An arrangement according to FIG. 1 b, in which the two electrodes 5 and 6 are disposed on one side of the piezoelectric layer 4, leads to a thickness shear mode oscillation 51.

The arrangement according to FIG. 1 c likewise leads to the development of a thickness shear mode oscillation 51.

The resonator 2 has a surface section 8 on which a substance of a fluid 9 can be sorbed. For this purpose the resonator 2 has a chemically sensitive coating 10. The chemically sensitive coating 10 is applied to the electrode 5 (FIG. 1 a). As an alternative to this, the chemically sensitive coating is applied to the two electrodes 5 and 6 (FIG. 1 b). The chemically sensitive coating 10 can also be applied to the piezoelectric layer 4 (FIG. 1 c). Alternatively, a protective layer 12 is applied to the resonator 4, onto which protective layer the chemically sensitive coating 10 is applied in turn (FIG. 1 d). In an embodiment that is not shown the protective layer 12 itself acts a chemically sensitive coating 10.

FIG. 1 e shows a further alternative, according to which the chemically sensitive coating 10 is disposed in a recess 13 of the semiconductor substrate 3 on a membrane 14 made of a nitride. The recess 13 is produced by backside etching of the semiconductor substrate 3.

According to FIG. 1 f, in contradistinction to the preceding examples, the electrode 5 forms the surface section 8 for sorption of the substance of the fluid 9. The substance is sorbed directly on the electrode.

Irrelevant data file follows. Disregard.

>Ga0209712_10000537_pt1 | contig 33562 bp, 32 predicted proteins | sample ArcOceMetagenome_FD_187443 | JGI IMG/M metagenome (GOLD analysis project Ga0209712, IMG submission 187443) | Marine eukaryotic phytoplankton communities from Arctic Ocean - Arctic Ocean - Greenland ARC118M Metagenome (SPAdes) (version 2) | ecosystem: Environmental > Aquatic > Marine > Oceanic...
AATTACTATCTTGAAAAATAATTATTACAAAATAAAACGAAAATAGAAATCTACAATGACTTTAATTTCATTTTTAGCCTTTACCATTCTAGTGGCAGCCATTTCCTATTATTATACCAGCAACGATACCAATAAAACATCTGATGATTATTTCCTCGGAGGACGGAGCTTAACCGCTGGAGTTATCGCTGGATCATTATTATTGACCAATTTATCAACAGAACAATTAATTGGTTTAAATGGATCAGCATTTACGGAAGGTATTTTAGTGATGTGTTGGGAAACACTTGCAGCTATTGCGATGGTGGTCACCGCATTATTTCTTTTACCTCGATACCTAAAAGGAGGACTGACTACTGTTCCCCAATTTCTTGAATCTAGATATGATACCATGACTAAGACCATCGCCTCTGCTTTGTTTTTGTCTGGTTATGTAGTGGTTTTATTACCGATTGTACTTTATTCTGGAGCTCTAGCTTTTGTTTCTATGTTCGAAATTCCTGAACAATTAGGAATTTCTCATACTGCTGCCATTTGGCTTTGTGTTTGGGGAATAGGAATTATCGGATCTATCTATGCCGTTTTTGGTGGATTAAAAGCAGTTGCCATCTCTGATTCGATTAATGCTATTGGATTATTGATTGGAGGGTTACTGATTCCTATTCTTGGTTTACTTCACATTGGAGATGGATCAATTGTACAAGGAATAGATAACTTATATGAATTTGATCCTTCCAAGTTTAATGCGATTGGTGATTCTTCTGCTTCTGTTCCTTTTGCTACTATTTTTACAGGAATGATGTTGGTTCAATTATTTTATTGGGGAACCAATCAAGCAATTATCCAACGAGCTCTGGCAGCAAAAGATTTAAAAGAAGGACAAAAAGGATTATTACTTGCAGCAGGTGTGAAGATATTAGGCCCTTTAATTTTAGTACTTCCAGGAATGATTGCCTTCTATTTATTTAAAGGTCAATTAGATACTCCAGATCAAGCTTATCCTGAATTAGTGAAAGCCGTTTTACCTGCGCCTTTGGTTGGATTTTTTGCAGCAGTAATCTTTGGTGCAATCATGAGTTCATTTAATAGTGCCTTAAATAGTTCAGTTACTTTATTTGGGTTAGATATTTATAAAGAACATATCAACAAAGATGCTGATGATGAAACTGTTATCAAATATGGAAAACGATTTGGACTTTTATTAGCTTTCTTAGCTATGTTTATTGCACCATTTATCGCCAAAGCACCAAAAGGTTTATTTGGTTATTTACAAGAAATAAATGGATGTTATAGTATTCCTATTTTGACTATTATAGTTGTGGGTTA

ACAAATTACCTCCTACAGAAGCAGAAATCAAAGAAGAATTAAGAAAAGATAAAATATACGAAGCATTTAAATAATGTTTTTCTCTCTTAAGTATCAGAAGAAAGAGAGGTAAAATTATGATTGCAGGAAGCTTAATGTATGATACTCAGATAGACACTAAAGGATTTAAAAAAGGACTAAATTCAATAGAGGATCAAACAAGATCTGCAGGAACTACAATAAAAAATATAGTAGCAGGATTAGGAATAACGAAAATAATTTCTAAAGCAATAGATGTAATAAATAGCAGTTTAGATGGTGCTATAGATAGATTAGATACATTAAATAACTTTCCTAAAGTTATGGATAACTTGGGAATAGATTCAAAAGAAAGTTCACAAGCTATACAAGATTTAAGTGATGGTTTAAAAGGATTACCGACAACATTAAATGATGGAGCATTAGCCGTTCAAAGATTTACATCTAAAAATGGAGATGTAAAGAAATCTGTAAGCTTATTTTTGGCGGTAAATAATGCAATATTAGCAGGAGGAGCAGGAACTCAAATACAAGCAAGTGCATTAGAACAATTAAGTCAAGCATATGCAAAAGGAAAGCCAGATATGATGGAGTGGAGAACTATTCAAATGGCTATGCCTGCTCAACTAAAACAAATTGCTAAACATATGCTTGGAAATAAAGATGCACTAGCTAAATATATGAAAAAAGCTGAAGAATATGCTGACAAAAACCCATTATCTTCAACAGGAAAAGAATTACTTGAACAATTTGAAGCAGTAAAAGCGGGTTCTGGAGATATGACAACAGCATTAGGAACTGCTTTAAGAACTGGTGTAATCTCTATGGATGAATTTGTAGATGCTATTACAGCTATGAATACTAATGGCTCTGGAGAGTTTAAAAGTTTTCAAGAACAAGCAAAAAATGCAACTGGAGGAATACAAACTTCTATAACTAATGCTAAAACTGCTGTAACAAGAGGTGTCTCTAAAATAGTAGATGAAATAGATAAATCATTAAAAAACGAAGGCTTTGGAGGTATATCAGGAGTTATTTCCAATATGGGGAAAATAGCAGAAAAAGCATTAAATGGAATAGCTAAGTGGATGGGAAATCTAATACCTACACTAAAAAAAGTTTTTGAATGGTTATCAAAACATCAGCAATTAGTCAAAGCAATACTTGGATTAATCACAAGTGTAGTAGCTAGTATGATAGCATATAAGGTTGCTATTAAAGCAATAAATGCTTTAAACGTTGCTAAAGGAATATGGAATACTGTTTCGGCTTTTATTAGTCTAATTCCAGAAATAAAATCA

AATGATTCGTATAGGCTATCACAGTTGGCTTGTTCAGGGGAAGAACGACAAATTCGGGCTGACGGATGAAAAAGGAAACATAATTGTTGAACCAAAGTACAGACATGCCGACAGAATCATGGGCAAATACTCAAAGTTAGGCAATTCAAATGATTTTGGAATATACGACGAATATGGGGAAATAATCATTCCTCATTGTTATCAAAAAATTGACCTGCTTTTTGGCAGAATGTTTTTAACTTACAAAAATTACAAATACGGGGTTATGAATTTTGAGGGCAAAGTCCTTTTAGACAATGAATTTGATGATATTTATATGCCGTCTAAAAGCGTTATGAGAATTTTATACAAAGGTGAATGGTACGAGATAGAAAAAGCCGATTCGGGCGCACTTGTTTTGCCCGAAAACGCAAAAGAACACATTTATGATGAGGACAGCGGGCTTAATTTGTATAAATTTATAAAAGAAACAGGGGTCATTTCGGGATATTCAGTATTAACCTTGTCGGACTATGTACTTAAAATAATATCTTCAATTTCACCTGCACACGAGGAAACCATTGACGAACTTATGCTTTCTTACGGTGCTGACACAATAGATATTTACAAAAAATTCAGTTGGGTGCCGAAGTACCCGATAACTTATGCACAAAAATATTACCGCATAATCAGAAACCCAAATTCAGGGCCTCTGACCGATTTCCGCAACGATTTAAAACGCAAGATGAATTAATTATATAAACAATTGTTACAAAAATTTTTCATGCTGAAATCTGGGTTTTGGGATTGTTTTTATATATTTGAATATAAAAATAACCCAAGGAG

In order to increase the mass sensitivity of the resonator 2 to a specific substance, the semiconductor substrate 3 and the resonator 2 are acoustically insulated from each other by means of a device for acoustic insulation 15. According to FIG. 2 a the device is a Bragg reflector with λ/4-thick layers of differing impedance. As an alternative thereto, a membrane 14 and a cavity 16 are integrated in the semiconductor substrate 3 underneath the resonator 2. The cavity 16 is covered by the membrane 14. The membrane 14 connects the resonator 2 and the semiconductor substrate 3. Membrane 14 and cavity 16 are implemented in the semiconductor substrate by means of bulk and/or surface micromachining.

According to FIG. 2 c the device 15 used for acoustic insulation is a recess 13 in the semiconductor substrate 3. Underneath the resonator 2 the material of the semiconductor substrate 3 is removed by backside etching. The resonator 2 is mounted on a membrane 14. The membrane 14 consists of a silicon nitride layer and a silicon oxide layer.

According to FIG. 3 a an internal evaluation device 17 is present in the semiconductor substrate. The internal evaluation device 17 is integrated in the semiconductor substrate 3 by means of CMOS technology. The internal evaluation device 17 comprises a resonance circuit into which the resonator 2 is incorporated as a resonance-determining component.